The United States Court of Appeals for the Eighth Circuit recently reversed a district court and held that a claim against a law firm should not be dismissed, finding that the firm may have violated the Fair Debt Collection Practices Act (the “FDCPA”) by seeking compound interest on a debt in violation of state law. See Coyne v. Midland Funding LLC, 2018 WL 3423469 (8th Cir. July 16, 2018). There, the defendant law firm sent plaintiff a letter claiming he owed an “account balance of $17,230.29 consist[ing] of the principal balance of $13,205.30 and interest of $3,871.39 at the rate of 6.00% plus incurred costs of $153.60” on a credit card debt. According to plaintiff, the $13,205.30 “principal balance” was actually a combination of both principal and contractual interest. Thus, because the letter represented that plaintiff was being charged interest on contractual interest, plaintiff brought this action alleging a violation of the FDCPA. Under Minnesota law, a party cannot charge compound interest without a contractual authorization to do so, and plaintiff alleged that he did not agree to be charged compound interest with regard to this credit card debt. See Minn. Stat. § 334.01. The district court dismissed the complaint, finding that plaintiff failed to state a claim under the FDCPA.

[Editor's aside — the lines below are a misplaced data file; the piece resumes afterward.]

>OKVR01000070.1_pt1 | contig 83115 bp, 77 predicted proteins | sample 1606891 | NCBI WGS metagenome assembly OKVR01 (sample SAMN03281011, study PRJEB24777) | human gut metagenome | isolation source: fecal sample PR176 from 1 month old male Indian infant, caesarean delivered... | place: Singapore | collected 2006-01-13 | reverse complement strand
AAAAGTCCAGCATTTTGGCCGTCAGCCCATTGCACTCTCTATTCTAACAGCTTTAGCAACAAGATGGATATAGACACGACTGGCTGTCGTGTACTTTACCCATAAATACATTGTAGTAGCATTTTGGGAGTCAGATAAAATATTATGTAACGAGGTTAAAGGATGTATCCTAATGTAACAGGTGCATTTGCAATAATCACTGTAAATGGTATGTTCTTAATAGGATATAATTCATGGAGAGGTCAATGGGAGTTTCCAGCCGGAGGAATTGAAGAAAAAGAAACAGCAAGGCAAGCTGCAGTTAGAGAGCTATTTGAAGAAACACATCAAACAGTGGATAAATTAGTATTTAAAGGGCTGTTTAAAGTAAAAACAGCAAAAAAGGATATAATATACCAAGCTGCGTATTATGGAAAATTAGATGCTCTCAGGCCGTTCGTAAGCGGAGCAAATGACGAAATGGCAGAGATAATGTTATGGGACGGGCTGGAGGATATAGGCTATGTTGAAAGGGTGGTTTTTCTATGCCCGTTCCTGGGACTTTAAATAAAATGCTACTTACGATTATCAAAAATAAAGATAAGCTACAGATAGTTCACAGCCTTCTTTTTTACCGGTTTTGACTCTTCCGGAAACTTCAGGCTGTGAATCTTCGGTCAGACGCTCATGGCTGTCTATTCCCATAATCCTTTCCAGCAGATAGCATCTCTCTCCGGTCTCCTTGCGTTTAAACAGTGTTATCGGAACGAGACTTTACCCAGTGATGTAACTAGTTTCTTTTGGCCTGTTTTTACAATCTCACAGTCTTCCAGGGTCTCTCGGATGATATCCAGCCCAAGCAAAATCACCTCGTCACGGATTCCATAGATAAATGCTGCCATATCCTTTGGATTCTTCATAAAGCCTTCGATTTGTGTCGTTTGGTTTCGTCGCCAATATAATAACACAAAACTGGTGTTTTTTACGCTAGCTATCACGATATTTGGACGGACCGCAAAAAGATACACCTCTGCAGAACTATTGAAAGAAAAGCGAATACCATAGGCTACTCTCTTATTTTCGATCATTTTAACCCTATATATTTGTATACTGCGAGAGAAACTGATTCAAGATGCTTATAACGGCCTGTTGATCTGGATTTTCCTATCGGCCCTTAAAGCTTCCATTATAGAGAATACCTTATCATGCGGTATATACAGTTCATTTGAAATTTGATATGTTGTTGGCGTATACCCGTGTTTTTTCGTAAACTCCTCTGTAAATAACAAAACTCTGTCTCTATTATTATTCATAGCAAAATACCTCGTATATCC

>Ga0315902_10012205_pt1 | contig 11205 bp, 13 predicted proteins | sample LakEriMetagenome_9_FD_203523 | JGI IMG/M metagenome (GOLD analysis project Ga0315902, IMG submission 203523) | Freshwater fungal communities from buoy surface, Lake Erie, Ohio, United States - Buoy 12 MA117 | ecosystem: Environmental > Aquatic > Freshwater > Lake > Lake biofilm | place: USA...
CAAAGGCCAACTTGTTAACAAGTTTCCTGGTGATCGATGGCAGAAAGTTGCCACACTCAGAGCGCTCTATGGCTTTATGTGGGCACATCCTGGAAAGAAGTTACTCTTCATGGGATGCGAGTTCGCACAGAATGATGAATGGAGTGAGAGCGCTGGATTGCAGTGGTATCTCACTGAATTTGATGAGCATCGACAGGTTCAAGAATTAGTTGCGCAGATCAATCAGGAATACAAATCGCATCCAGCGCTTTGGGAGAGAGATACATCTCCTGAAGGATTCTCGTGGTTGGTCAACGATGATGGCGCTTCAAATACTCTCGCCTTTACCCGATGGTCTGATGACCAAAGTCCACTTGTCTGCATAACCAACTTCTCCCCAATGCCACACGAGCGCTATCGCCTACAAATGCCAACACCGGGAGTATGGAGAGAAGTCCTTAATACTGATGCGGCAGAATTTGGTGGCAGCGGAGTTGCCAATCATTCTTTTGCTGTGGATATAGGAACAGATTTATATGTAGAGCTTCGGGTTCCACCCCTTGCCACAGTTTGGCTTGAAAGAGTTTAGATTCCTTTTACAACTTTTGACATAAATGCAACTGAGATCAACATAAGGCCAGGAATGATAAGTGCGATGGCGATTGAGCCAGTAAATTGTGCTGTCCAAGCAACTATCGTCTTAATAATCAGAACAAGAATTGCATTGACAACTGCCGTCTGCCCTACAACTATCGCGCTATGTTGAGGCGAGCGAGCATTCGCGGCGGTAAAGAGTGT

On appeal, the Eighth Circuit reversed. Although the Court acknowledged that defendant had attached a contract to its motion papers that purported to authorize compound interest on plaintiff’s debt, plaintiff “specifically contested the terms as ‘unauthenticated,’ noting they were ‘boilerplate’ and did not ‘identify [him] as a party’ to them. He also noted that [defendant] provided no reason to believe the terms were in any way related to the underlying credit card ‘aside from [defendant] just unilaterally stating that those are the terms . . . that applied.’” Having found that plaintiff plausibly alleged that defendant sent a letter claiming compound interest was due and that he had not agreed to compound interest, the Court held that the FDCPA claim should not be dismissed and reversed the lower court: “a false representation of the amount of a debt that overstates what is owed under state law materially violates 15 U.S.C. § 1692e(2)(A) as well. It is material not only because the representation violates the plain language of that subsection prohibiting the ‘false representation’ of the ‘amount’ of ‘any debt,’ but also because an overstatement of the debt’s amount necessarily misleads the debtor about the amount he owes under his agreement with the creditor.”